My son Sam should be 10 years old. I say “should” because on 23 December 2010 he died suddenly and avoidably from sepsis. When he came down with flu-like symptoms the week before Christmas I wasn’t overly concerned as he was still behaving like Sam would when he was ill.
But the morning of 22 December was different. He didn’t perk up as normal after medicine. He looked very pale, wasn’t interested in anything and was incredibly thirsty. What struck me as most odd was that his very high temperature had dropped almost to normal, but he looked so much more ill. I thought a lowering temperature meant he should be getting better – it didn’t make sense. I had never heard of sepsis.
I checked for the symptoms of meningitis – rash, dislike of bright lights, stiff neck – all seemed fine but I felt something wasn’t right. Later that day the GP reassured us it was just a virus and we went home with cough medicine.
I still felt anxious and within the hour I called NHS Direct. Sam appeared to have tiny threads of blood in his vomit. We realised he wasn’t urinating. Hours passed as we waited for a call back from a doctor. When Sam vomited black
liquid we were told to take him straight to the out-of-hours GP but had to wait in a queue when we arrived. Eventually a passing nurse noticed how sick he was and he was rushed off in an ambulance.
When we arrived in A&E, I felt a massive sense of relief. I thought everything would be all right now. I had no idea how sick he was. But then we were told, “Sam is as sick as a child can be while still alive.” It seemed unreal. We clung to hope until the words, “I’m so sorry, there is nothing more we can do.” Twelve hours after leaving the GP surgery, Sam had died.
Among the shock and the grief we had so many questions. We were told Sam was unlucky, what had happened was incredibly rare, that everything had been done that could have been.
I felt like we had to drive the process of investigation. As we asked questions and listened to recordings we realised there had been a catalogue of errors: my answers recorded incorrectly in a computer system, my call wrongly classed as non-urgent, it wasn’t a clinician who had recommended we go to the out of hours GP, and in hospital the antibiotics that Sam desperately needed were not administered for over two-and-a-half hours.
The post-mortem stated Sam had flu and an overwhelming infection. My oldest son, Ben, who was five years old, struggled to understand what had happened to his brother from whom he had been inseparable.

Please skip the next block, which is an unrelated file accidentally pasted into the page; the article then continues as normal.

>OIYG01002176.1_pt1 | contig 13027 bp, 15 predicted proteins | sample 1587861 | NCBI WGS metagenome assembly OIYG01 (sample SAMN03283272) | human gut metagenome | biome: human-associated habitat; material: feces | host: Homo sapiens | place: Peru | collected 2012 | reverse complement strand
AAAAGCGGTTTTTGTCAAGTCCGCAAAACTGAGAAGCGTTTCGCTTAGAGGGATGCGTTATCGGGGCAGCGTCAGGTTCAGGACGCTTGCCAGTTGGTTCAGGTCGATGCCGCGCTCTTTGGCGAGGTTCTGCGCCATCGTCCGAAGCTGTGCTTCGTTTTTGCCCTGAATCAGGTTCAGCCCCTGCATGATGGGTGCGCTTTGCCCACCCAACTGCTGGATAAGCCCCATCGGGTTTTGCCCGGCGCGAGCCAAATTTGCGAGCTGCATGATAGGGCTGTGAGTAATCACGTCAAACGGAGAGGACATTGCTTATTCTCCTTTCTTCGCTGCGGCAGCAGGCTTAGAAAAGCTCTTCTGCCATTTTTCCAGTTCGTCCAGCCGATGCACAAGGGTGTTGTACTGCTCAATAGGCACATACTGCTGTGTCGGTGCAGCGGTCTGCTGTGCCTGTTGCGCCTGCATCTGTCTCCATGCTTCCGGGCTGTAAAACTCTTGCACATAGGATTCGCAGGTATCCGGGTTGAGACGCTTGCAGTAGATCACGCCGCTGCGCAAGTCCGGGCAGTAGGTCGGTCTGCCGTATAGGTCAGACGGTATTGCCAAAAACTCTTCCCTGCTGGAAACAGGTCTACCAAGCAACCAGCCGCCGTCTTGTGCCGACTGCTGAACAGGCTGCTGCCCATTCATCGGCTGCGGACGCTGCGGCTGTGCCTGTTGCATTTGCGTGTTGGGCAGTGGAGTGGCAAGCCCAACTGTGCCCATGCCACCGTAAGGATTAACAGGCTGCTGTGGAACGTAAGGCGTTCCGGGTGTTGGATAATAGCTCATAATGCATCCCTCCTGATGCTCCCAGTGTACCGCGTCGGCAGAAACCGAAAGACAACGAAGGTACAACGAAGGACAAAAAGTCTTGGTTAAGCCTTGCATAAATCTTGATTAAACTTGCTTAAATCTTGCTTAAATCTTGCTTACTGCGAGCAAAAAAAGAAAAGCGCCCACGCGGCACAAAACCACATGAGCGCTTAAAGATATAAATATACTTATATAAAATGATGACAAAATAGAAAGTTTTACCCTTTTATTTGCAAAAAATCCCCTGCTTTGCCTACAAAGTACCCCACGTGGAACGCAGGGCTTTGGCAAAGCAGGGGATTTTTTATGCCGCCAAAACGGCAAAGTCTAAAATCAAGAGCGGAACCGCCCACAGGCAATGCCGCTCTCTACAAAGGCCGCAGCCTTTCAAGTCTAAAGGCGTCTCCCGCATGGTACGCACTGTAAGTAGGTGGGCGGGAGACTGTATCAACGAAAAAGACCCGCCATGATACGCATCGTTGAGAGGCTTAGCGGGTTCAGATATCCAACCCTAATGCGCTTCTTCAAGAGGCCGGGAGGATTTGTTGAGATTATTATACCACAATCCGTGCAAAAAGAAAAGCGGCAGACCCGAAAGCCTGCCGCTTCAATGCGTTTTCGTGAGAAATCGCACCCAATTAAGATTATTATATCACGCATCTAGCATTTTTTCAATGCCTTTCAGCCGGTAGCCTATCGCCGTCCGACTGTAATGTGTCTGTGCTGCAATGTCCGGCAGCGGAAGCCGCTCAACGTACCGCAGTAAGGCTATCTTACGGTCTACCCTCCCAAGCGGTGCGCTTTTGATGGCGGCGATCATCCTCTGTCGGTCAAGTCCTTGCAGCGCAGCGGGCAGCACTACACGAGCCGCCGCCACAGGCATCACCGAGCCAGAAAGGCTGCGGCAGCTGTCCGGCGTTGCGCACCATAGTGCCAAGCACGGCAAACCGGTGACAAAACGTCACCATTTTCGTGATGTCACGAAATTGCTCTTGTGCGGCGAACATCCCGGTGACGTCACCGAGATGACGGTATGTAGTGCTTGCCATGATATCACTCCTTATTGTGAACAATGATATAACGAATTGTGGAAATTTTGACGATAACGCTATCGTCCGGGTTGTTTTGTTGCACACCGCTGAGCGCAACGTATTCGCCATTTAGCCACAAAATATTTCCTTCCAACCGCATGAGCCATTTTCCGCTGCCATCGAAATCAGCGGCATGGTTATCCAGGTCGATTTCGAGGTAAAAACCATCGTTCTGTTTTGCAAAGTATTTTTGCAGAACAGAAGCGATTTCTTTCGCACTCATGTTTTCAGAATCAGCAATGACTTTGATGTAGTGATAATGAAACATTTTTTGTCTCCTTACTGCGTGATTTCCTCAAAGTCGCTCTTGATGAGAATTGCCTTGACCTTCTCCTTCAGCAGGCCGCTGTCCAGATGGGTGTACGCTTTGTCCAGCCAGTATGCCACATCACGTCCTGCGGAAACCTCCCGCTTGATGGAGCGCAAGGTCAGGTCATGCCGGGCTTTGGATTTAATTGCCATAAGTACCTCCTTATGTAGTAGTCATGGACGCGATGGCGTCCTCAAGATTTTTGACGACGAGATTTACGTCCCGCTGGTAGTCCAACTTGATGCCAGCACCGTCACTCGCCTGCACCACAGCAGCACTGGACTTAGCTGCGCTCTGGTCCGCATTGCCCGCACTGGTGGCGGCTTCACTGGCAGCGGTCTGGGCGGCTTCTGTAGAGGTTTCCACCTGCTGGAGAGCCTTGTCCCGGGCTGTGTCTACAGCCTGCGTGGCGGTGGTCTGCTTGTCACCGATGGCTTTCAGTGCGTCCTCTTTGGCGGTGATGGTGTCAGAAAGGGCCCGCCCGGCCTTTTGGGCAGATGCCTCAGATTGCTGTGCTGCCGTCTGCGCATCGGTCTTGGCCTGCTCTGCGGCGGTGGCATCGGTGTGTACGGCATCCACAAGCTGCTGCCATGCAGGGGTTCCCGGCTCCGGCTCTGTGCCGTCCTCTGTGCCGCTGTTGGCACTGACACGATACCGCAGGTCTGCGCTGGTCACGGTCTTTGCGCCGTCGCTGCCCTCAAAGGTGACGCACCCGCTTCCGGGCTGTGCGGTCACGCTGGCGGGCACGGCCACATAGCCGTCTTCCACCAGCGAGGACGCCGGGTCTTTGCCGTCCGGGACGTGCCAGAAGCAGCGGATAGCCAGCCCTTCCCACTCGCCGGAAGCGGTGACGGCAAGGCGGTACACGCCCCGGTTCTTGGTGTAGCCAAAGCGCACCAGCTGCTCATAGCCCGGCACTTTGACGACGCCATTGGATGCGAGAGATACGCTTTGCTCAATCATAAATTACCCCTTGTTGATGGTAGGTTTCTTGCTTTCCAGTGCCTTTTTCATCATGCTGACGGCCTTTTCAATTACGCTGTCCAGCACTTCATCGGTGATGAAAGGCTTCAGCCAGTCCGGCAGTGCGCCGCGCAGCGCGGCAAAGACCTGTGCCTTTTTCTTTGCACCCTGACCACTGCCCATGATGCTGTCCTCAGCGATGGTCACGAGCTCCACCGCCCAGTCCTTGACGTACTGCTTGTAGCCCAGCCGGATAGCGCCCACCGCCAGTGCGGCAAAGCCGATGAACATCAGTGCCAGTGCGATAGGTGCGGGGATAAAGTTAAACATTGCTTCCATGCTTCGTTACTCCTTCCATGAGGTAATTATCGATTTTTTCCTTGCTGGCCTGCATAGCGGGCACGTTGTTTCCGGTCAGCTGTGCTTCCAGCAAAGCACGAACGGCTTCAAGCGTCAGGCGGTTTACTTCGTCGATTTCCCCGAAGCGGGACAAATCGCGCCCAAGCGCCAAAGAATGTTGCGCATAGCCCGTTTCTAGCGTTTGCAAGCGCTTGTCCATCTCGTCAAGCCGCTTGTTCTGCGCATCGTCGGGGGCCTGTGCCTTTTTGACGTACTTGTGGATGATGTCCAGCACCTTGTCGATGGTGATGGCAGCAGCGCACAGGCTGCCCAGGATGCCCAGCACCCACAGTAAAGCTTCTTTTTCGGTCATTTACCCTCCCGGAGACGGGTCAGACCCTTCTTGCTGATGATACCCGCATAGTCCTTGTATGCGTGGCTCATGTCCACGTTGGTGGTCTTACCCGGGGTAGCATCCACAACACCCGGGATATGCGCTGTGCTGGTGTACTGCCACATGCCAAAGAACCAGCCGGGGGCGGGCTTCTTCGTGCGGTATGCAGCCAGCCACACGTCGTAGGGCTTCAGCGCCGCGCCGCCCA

We made contact with a charity, the UK Sepsis Trust, and realised that Sam had died from sepsis and that 1,000 children a year were dying from it in the UK. I didn’t understand how I could not know about something so fast-acting and so deadly? Why weren’t parents being told?
We met the health secretary, Jeremy Hunt, and talked about the problems we experienced and what would stop the same mistakes happening to another child. We asked that parents should have the choice to vaccinate their children against flu. We wanted the health secretary to understand the awful way sepsis had taken Sam away from us, and to highlight the gaping hole in public, and clinical, awareness of the condition.
Eventually in June 2014, two-and-a-half years after he died, the Parliamentary and Health Service Ombudsman judged that Sam’s death was avoidable. Both Sam’s case and the ombudsman’s report, Time to Act, highlighted “the lack of action being taken to save the lives of people with sepsis”.
People often ask me if I’m angry about what happened to Sam. Mostly I feel bereft. What does makes me angry is when I hear of the same mistakes that contributed to Sam’s avoidable death happening again and again; more children who die because of delays in diagnosis and treatment; more parents who never had the opportunity to ask “could it be sepsis?” because no one told them it existed.
Last December, almost six years after Sam died, a national sepsis awareness campaign was launched. Prompt identification and treatment of sepsis, however, can still be a lottery. This isn’t good enough. When the posters fade we still need to ensure that parents and clinicians continue to ask: “Could this be sepsis?” We know the human and financial cost of getting this wrong is huge. I believe we need to embed knowledge about sepsis in the public psyche in the same way as meningitis.
I don’t want any parent to go through what we did. I believe that if I had known the early warning signs of sepsis then my son would still be alive.
Parents are the frontline carers for their children, the first to triage, to decide whether to give medicine, go to the GP or A&E. We are all being urged to think carefully about when it is necessary to access healthcare but do we have the information to help us make good decisions? Information about sepsis, how deadly it is, and the warning signs of serious illness, needs to be put into parents’ hands. Why would we not let them know?
For more information on sepsis, please contact the UK Sepsis Trust on 0800 389 6255 or see NHS choices.